The inexorable nature of “time decay”–the quality of options that make them naturally lose value over time–is something that anyone who invests using options must understand and deal with. Option sellers are helped by time decay; option buyers are hurt by it. It is a hard concept to grasp for someone used to investing in stocks, but the following Parable of the Iceberg Salesman should implant it firmly in your mind.
Assume that you are a business person living near the equator in the late 1800s. Everyone in your town is in need of ice to store food. You own a boat and hit upon the idea of using your boat to transport icebergs down to the place where you live, where you can cut up and sell individual blocks to your neighbors. You gear up and travel to Alaska, where you harpoon an iceberg and head back toward your home country. As you travel further and further south, your iceberg is warmed by the surrounding waters and it grows a little smaller each day. Will there be any ice left to sell when you get back to your home port? If there is ice left to sell, will it generate enough revenue to cover your capital expenditures to outfit your expedition?
The money you make will be directly related to the amount of ice left when you get back to shore. You have already spent a fixed dollar amount on outfitting the ship, and you hope that there will at least be enough ice left when you return to cover that expense. Your payoff for this venture can be represented with the following diagram:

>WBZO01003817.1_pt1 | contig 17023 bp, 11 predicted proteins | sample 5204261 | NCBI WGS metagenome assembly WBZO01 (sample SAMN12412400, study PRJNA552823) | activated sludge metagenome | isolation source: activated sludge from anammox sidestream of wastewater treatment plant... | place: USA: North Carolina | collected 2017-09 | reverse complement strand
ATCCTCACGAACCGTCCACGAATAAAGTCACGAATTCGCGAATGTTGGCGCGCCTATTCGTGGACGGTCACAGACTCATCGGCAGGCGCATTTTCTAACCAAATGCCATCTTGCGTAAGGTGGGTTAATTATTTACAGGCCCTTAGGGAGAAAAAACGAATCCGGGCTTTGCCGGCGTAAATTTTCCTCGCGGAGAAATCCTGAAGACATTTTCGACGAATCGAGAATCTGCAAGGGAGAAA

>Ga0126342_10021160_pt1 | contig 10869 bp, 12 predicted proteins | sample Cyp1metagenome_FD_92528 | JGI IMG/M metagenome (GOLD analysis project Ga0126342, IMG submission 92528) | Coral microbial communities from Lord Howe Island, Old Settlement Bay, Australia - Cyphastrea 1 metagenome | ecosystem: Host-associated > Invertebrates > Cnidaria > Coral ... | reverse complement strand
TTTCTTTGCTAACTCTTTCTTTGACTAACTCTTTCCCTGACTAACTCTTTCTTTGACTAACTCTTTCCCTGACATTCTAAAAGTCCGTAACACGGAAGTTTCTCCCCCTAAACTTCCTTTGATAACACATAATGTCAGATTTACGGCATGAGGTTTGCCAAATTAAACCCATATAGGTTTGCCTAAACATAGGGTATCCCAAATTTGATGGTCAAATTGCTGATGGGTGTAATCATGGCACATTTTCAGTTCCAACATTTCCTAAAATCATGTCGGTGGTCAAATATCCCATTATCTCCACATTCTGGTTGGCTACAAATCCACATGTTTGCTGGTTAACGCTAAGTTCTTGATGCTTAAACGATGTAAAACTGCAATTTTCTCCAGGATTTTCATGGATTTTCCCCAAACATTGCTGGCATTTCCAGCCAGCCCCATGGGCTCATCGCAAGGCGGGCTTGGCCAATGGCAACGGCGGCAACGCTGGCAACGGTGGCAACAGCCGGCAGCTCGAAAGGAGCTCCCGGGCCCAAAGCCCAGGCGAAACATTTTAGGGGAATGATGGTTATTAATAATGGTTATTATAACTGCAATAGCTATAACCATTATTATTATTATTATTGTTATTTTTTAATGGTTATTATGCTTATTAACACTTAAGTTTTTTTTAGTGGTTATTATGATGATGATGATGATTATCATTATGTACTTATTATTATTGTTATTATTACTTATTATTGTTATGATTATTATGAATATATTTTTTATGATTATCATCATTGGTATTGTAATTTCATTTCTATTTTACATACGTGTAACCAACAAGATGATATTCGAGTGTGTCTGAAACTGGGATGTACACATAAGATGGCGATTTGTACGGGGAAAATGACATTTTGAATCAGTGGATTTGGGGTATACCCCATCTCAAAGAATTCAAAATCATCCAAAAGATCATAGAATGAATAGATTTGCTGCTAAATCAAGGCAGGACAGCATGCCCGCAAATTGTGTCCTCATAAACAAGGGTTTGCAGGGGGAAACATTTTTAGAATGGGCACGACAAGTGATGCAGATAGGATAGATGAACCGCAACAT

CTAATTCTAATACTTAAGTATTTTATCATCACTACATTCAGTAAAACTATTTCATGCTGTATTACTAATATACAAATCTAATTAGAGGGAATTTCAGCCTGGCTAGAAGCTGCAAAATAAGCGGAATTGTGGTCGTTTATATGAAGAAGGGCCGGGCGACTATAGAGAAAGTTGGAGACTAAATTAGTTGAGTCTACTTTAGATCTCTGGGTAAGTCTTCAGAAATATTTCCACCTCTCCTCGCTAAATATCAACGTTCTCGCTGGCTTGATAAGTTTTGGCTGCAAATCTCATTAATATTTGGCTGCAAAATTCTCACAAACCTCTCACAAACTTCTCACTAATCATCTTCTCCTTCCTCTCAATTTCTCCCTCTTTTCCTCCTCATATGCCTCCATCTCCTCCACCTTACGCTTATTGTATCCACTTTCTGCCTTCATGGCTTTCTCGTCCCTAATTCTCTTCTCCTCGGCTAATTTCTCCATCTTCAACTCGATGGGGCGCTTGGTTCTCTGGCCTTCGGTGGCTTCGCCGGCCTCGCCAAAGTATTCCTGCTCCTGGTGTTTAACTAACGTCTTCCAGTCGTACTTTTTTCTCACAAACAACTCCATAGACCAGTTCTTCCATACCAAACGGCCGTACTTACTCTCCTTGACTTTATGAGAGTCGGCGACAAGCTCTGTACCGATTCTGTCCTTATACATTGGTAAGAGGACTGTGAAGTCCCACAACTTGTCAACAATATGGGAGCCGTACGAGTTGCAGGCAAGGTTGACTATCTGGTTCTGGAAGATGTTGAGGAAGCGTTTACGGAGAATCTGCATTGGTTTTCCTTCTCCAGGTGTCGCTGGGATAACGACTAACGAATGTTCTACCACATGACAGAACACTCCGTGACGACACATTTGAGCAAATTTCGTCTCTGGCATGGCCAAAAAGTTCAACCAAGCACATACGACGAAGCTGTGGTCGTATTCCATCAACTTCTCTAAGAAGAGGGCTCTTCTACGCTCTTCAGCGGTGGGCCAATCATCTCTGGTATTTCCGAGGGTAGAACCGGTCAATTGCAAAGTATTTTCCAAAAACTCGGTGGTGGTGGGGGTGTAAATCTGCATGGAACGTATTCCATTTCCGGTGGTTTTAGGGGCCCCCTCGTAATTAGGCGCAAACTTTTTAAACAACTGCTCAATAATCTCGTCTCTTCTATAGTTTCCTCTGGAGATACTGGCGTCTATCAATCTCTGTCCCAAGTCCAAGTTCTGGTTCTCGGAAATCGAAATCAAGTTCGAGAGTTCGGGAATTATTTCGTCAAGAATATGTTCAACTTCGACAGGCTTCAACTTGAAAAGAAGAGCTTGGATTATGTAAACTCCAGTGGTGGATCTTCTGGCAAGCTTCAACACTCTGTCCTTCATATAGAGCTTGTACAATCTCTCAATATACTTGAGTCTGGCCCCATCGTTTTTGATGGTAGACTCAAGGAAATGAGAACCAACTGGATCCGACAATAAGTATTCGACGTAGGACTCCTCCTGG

Of course, looking at the payoff in this light, it is easy for anyone who has read through an option book that uses the typical hocky stick graphs to represent option payoffs to see that the situation of the iceberg salesman is exactly that of the holder of a call option. The fixed amount spent on outfitting the ship is eqivalent to the premium paid for the call option. If there is any ice left when you reach home port, this is equivalent to a call option expiring In-the-Money (ITM) and the amount of gross profit you realize is directly related to how much ice you have or how far ITM your option is. The melting of the ice en route is equivalent to what is known in the options world as ?time decay? (or ?Theta? for those familiar with the option ?Greeks?).
On page 66 of The IntelligentOption Investor
, I talk about the dynamics of time decay and point out that options losing value quicker the closer to expiration is due completely to the shape of the BSM Cone and the slope of lines tangent to the Cone.
The dynamics of time decay also make sense with respect to the story of our iceberg salesman. The iceberg shrinks more quickly the closer you draw to your home port in the tropics because the water there is warmer than it did when you were still off the shore of Vancouver.
In Chapter 9 of The Framework Investing, the chapter covering ?Gaining Exposure?, I talk about ways that one can lessen the effect of time decay on an investment in a purchased option. That discussion is integrally related to a discussion of investment leverage, and that is a topic large enough for another blog posting!